Largent80 wrote:Scott, which synthetic oil do you think is best?
Mobil 1 is by far the best-formulated synthetic passenger car motor oil for gasoline engines available on planet Earth. It is factory-fill for the Corvette and has been so for the last 15 years. Mobil 1 formulates their product to exceed the performance standards of every engine oil on the market, including those found in the racing market, like Red-Line, Torco, or Royal Purple (which I wouldn't put in my worst enemy's lawn mower). A close second would be the Pennzoil Ultra product line.
When it comes to diesel engines and, more-specifically, the new clean-burning late-models that use advanced EGR systems, the Shell Rotella T6 synthetic 5w40 is hands-down the best. The technology employed in the additive package alone cost them several million dollars to develop. No engine oil has been tested as extensively as the Rotella product line, and there is simply nothing that comes close to the level of protection it provides.
The thing about synthetic base oils that most people are unaware of, is that today's engine oils marketed as synthetic contain no true synthetic oil, or poly alpha olefins at all. Rather, highly-refined petroleum group III base stocks are put through a hydro-treating process using a catalyst which creates a base stock which duplicates the performance properties of a true synthetic oil. These newer base stocks can be called synthetic because Castrol won a court battle arguing that since this refinement process is technically a "synthesis", and the resulting product does the same thing, it can marketed as synthetic. Since PAO synthetics must be blended with esters to prevent attacking the seals in an engine, the cost to blend a true synthetic exceeds that of using highly-refined group III's. So, oil manufacturers have switched base stocks to the group III and group IV in order to make the bottom line work.
Mobil 1 is the only oil formulation I am aware of which still uses a proprietary tri-synthetic formulation that includes a true Poly Alpha Olefin component.
Another thing, for those that think that a synthetic oil protects an engine longer than a conventional oil, you are very, very wrong. Sorry. Regardless of what oil is used in an engine, the exact same combustion by-products are produced by that engine and are entrained in that oil in the same way. Un-burnt fuel, moisture, soot, dirt (silicates), etc. find their way into engine oil as the engine runs, that is what makes it get dirty. Additives in oil contain detergents and dispersants which surround the molecules of contamination and hold them in suspension until the oil is drained. Because these additives do not replenish themselves they are sacrificial to the process. Thus, there is a limit to how much contamination can be collected and kept from forming a deposit. All engine oils, synthetic or conventional, contain the same type of detergents and dispersants and they perform the same regardless of the base stock they are blended with. If you extend your oil drain interval, you are subjecting the inside of your engine to deposits like sludge and varnish which encapsulate water leading to corrosion and formation of acids.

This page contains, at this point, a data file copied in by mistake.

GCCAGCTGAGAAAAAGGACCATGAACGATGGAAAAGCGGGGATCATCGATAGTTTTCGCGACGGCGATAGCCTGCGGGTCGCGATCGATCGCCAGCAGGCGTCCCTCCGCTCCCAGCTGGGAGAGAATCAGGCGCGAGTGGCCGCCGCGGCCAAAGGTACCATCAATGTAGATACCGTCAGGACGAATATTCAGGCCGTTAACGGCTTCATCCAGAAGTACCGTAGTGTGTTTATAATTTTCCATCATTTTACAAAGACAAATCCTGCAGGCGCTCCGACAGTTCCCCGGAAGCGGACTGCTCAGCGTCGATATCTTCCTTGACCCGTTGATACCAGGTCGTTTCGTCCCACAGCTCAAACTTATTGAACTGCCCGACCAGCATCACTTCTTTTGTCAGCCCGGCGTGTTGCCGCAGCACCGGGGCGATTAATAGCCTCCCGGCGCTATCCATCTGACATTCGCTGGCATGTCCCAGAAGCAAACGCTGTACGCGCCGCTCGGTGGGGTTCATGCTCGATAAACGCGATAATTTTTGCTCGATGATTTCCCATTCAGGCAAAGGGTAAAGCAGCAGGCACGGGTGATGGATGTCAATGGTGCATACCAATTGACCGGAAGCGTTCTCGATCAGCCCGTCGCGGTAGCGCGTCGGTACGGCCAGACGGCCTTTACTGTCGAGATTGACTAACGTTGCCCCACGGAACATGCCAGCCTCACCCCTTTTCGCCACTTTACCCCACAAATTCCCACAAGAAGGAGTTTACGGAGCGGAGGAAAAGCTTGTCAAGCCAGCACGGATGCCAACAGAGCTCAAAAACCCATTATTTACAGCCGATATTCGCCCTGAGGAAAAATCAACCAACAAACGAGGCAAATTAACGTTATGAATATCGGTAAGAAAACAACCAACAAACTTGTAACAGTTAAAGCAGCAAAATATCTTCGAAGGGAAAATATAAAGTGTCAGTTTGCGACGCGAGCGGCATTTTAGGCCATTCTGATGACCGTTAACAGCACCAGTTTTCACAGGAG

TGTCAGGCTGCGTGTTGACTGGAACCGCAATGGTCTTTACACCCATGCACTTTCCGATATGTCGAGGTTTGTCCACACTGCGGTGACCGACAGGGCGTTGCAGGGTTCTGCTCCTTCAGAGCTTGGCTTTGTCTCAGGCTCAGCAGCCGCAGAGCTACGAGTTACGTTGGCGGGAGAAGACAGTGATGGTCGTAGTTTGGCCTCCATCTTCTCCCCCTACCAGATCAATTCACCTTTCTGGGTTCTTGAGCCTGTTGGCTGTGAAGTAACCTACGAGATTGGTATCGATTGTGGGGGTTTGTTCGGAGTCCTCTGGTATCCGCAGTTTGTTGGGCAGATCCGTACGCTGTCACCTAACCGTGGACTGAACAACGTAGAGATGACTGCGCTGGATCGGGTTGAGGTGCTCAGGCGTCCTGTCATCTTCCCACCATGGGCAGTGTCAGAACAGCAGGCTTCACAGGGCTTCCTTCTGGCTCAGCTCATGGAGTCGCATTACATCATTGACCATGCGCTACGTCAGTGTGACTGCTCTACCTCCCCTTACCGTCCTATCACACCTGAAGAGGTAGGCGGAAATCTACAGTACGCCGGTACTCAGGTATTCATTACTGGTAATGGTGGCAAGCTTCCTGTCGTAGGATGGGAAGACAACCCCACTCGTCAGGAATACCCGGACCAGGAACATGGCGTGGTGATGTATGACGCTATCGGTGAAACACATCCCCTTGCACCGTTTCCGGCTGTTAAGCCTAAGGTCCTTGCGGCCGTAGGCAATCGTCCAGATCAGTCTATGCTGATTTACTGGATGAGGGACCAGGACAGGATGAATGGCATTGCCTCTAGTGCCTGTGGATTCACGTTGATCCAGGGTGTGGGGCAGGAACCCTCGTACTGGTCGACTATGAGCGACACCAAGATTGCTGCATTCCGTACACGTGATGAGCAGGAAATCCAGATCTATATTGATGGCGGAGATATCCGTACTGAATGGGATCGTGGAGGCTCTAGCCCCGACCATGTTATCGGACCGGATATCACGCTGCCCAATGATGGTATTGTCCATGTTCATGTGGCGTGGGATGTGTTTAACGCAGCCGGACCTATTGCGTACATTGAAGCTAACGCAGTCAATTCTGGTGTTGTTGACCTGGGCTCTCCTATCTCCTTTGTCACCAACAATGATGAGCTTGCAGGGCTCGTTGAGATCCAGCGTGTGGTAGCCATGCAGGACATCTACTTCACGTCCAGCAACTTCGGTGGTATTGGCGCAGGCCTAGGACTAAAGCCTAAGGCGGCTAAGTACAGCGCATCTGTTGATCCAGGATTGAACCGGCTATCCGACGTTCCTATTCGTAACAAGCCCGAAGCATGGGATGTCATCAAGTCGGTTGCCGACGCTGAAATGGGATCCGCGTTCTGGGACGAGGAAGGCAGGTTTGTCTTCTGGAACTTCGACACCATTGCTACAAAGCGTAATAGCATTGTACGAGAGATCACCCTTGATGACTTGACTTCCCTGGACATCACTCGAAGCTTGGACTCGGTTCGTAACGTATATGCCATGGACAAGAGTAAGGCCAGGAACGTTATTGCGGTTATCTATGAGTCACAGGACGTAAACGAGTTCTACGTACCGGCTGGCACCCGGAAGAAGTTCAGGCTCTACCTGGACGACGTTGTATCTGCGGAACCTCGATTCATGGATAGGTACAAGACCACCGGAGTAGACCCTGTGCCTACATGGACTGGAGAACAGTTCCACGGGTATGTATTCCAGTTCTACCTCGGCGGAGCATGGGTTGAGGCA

Engine oil should be changed at a point in its life during which time all of the additives in the formulation are still doing their jobs. Additionally, laboratory testing has shown that the average engine holds 10-15% of the dirty oil inside during an oil change. This means that the moment you start your engine after the oil change, your fresh oil is being contaminated by what you just drained out. Laboratory testing has also shown that the point at which the additive packages start to lose the battle is 4500 miles. Me? I change my oil at 3500 miles. A good balance of cost vs. protection. This holds true across the board, gas or diesel.
Sorry for the novel, I'm passionate.